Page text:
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National Information Processing Institute

European Funds –
The Innovative Economy Operational Programme


What’s the story?

Saint Albert the Great. Albertus Magnus – the same, whom Dante put in heaven alongside St. Thomas Aquinas in his “Divine Comedy”. A bishop, one of the most incisive medieval minds, the Patron Saint of miners  (Poles somehow prefer Saint Barbara). He was also an alchemic. He was the one who discovered arsenic, and was the first to use chemical terms, such as: alkali, lead oxide, iron sulfate. In addition, he wrote a treatise ‘’Libellus de Alchemia.’’ In it, he described eight rules, that an alchemist ought to follow:

1.Be secretive, silent – don’t reveal results of your work to anyone;

  1. Work in solitude - preferably, in your house;
  2. Discreetly choose the days and the hours devoted to alchemy;
  3. At work – be diligent, patient, assiduous;
  4. Stick to established rules;
  5. Use containers made of glass and ceramic glaze only;
  6. Be rich enough to cover the expenses tied to the art of alchemy;
  7. Stay away from princes and nobles.

What’s new that’s happened?

For alchemy to become chemistry, a major paradigm shift in thought had to take place. Dreams revolving around turning lead into gold, parapsychology, mysticism, astrology, superstition – it all had to be put away. Scholars in the Middle Ages were driven by their reasonable fear of being burned at the stake. These fears, however, paralyzed science later on.  

It was a fortunate turn of events, as chemists working at a couple of Polish institutes needed big scale: well-developed laboratories, thousands of ‘’indiscreet’’ work hours, a reasonable amount of publicity, and investments bigger than their own input. As a result, we are now faced with solutions that could revolutionize certain aspects of life.

Ionic liquids are salts which are deemed to be the next generation of ‘’green” solvents, because they are not gaseous and are thermally stable, their boiling temperature is high and they dissolve both organic and inorganic compounds. These rare characteristics can be used to enhance wood durability, but also to extract valuable cellulose from it.  

Earlier research conducted by the Wood Technology Institute in Poznań proved that these liquids are more efficient - than the presently used chemicals - in battling wood-decay fungus. They are also bio-degradable. Therefore they make the production of environmentally-friendly wood colouring and wood conservation equipment possible. 

But this isn’t the only potential of these extraordinary liquids. Extracting cellulose from wood is beneficial and environmentally-friendly, too. Cellulose, the main wood constituent, is the most commonly found renewable chemical compound, but this potential is not utilized, because it’s hard to extract cellulose from wood. As a result, the chemical industry produces numerous oil-based chemicals.

However, cellulose can be easily dissolved in ionic liquids – in a safe and cheap way. Unlike the traditional cellulose extraction methods from plants, requiring the usage of expensive, environmentally-polluting, solvents – the dissolution of cellulose by applying the so-called ‘’hydrophilic ionic liquids’’ is cheap and environmentally sound. Cellulose from such a solution can be regenerated by adding water and various chemical compounds. Ionic liquid is also regenerated and can be reused.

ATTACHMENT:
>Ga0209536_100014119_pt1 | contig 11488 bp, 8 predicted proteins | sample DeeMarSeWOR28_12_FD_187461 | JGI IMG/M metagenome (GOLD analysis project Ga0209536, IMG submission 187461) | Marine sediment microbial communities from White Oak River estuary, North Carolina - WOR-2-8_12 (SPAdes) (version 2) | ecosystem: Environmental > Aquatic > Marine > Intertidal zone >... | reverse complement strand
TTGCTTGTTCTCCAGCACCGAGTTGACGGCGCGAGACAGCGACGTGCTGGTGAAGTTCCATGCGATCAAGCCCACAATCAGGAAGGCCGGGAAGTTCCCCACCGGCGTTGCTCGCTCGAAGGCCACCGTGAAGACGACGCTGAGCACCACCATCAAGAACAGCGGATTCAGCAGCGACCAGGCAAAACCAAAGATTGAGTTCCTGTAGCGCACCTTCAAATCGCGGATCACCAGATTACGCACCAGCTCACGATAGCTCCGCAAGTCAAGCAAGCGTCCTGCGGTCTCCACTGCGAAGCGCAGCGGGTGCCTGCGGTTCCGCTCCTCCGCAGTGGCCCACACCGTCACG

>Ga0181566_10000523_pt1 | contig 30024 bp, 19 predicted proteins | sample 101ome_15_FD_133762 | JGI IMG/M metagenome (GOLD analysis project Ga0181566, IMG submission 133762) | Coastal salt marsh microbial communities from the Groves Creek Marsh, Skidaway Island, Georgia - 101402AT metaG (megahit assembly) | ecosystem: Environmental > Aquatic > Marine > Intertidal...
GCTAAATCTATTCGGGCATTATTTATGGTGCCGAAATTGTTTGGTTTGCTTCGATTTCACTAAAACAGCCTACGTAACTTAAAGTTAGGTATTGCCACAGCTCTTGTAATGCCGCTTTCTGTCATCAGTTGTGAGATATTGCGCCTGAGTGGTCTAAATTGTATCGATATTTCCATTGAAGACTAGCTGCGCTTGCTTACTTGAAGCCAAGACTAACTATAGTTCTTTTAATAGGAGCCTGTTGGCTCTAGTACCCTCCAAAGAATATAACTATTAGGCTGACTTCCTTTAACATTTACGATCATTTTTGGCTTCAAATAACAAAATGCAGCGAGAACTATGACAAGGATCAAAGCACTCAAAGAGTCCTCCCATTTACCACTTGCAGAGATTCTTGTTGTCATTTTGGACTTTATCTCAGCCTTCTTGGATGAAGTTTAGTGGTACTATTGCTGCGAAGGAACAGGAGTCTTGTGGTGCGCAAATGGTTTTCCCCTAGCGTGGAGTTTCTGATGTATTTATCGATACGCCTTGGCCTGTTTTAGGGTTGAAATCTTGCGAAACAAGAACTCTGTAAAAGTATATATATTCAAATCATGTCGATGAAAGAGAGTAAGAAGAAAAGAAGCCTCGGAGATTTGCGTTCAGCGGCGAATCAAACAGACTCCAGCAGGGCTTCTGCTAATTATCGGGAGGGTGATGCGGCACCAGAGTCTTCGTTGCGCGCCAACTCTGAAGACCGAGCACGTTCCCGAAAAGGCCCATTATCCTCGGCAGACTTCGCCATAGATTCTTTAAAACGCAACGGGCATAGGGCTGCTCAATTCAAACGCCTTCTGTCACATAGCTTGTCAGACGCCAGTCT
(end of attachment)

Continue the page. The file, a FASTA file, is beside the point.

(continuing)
How will it affect our lives?

The field of research, to which ionic liquid research belongs, is not mere chemistry. It’s the twenty first century chemistry – green chemistry, based on the new approach to synthesis, processing and application of chemical compounds. It consists in the reduction of hazards these processes pose to humans and the environment. How will ionic liquids impact our milieu? For one, they will reduce the presence of heavy metals – particularly chromium and copper -  which are lethal to humans.

Ionic liquids allow the production of many chemical substances from renewable sources. Ionic liquids make the synthesis of biofuels possible, that are currently synthesized from oil on an industrial scale.

Who’s behind all this?

Several science institutes allocated the project tasks among themselves. The team of professor Juliusz Pernak from the Faculty of Chemical Technology, Poznan University of Technology focused on the ionic liquid synthesis. Biological, physio-chemical, technological and environmental research was done in the Wood Technology Institute in Poznan and the Silesian University of Technology in Gliwice. The lingocellulose raw material dissolution process in ionic liquids was undertaken by researchers from the Łódź University of Technology and the Wood Technology Institute (ITD). The project was supervised by professor Jadwiga Zabielska-Matejak from the Poznań Institute. 

Green chemistry purposes:

  • Prevent environmental pollution
  • Produce less harmful chemical compounds
  • Use renewable raw materials
  • Design biodegradable products and compounds
  • Enhancing energetic efficiency
  • Making solvents safer
  • Reduce the risk of ecological disasters


* Robert Siewiorek „Kot Einsteina. 128 opowieści o nauce”, s. 214, wyd. OPI PIB, Warszawa 2014

Siewiorek, Robert.  (2014). Einstein’s cat. 128 stories about science. Warsaw: National Information Processing Institute.

** After: C. J. S. Thompson, „Alchemy and Alchemists”, 2011

Project title: Ionic liquids in innovative technologies associated with lingocellulosic raw material processing.

Project commencement date: 1 April 2009

Project completion date: 31 July 2012

Beneficiary: Wood Technology Institute, Poznań

Grant value in PLN: 2,959,999.00

: Ionic liquids in innovative technologies associated with lingocellulosic raw material processing